Gary Hamel on Humanocracy vs Bureausclerosis (part 1)


I’m at WOBI in London and have been listening to Gary Hamel providing an early overview of his book Humanocracy, out early next year.

Hamel has assembled a range of evidence supporting his view that we need to move beyond today’s bureaucratic organisations and create new humanocratic ones. I think some of this data is a bit ropey. Gallup’s Q12 results don’t show that a third of global employees are saboteurs, just that they haven’t responded positively to 12 (admittedly important) questions. But from my experience, if we make it easier for them to do a good job than a bad one, most of these people will still try to do good work. And actually, they’re not the issue anyway, it’s their organisations, which I’m sure Hamel would agree.

Eg, the fact that less than 20% of people are consulted about their goals (European Workforce Study) is a bit stupid. And 70% of jobs having no, or very limited opportunities for originality (US Bureau of Labour Statistics) is quite appalling. 



I’m less concerned about growth in the bureaucratic class (a 108% increase in managers and operations since 1983 compared to 44% in other occupations, and now at 14% of, and with operations, nearly a third of the total workforce). I think the number of pure managers or managers who think their job is about controlling their underlings has actually declined in this period. And most managers are doing valuable work for their organisations, in fact one of the reasons many people are so disengaged is that they’re prioritising doing this work, rather than managing their people. (However, I don’t agree with the 14% getting 30% of the compensation.)

Hamel describes a range of issues about this, but all of these are open to challenge. Eg management layers will get added, and this imposes a cost, but other ways of coordinating people will have different costs too. I love the way Morning Star has its people agree commitments with each other, but we shouldn’t pretend this comes without a time penalty or some frustration for employees.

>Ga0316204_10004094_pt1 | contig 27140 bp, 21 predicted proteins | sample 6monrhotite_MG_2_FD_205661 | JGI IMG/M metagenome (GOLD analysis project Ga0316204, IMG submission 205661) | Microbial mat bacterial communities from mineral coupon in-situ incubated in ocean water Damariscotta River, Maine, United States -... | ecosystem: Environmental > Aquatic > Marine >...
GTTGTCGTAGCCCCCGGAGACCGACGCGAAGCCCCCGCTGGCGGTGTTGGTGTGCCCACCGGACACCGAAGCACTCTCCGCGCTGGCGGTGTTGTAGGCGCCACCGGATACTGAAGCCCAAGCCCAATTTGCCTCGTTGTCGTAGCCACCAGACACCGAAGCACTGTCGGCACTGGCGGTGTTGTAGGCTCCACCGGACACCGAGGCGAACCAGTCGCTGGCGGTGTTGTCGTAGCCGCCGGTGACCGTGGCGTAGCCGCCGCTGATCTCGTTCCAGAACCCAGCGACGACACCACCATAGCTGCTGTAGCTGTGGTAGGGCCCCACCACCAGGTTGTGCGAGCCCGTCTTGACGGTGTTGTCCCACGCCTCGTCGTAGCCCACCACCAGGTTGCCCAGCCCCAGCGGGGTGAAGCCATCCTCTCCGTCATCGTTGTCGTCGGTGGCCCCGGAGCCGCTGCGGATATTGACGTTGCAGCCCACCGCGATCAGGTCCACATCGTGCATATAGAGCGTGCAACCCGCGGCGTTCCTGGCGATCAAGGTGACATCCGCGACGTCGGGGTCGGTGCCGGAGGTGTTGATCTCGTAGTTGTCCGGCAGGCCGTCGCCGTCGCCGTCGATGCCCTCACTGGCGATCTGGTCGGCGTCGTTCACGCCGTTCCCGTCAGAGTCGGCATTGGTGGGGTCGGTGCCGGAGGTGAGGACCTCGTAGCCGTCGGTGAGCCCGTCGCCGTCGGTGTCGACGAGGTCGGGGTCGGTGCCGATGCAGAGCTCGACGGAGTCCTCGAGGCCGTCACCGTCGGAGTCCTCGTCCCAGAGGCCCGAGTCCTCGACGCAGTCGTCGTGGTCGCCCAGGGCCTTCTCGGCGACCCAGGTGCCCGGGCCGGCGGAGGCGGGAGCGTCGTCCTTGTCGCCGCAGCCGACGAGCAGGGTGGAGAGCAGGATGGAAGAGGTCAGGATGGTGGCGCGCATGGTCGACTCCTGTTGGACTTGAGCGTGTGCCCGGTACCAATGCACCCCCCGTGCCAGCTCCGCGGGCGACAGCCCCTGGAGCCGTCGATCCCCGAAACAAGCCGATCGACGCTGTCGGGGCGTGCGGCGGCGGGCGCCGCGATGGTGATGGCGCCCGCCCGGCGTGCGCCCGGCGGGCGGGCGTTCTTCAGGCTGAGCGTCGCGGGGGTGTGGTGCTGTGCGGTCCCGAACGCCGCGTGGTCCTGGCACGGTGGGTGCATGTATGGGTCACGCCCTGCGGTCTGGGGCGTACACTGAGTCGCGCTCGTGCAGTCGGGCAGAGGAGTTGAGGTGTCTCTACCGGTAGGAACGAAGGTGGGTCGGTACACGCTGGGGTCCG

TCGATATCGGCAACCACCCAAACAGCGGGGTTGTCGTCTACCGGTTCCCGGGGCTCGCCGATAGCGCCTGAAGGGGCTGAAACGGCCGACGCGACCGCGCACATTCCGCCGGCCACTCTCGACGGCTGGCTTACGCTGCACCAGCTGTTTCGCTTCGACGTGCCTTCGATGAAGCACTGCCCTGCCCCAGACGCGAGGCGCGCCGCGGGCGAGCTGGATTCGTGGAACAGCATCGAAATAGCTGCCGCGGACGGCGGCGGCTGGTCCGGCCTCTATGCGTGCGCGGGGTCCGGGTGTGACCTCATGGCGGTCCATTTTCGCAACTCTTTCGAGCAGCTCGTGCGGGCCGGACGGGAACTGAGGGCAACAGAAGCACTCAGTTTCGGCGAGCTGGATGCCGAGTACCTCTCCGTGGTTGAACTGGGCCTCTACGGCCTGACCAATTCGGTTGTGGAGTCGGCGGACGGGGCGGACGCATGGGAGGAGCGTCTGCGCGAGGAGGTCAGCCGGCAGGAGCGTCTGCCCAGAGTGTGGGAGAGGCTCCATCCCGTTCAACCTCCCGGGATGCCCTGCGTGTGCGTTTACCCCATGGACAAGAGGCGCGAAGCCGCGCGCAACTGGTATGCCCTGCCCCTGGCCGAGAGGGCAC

Bureaucracy –



Humanocracy –


However, we’ve also been hearing from Susan David about the importance of emotional agility and I think it’s actually Hamel’s belief and passion for this topic, not his evidence, which is most convincing. Though again, I’d challenge some of the emotional imagery – eg having people buried under 7 or 8 layers of management sounds terrible, but hierarchy doesn’t necessarily need to bury people, and I don’t believe most people at the bottom of hierarchical organisations feel like they are buried (any more than most people in a network organisation feel like they’re lost). For those that do, a true focus on servant leadership would get rid of this.


This point on emotion has relevance for modern organisations too. Yes, we do need to look at our organisation and job designs and management processes. But we also need to spend time on connection. As David noted, innovation is a myth unless we connect with out own emotional agility, and the emotional agility of those we connect with. But we won’t do this when we’re stressed and thinking transactionally rather than relationally (cognitively vs pro-socially).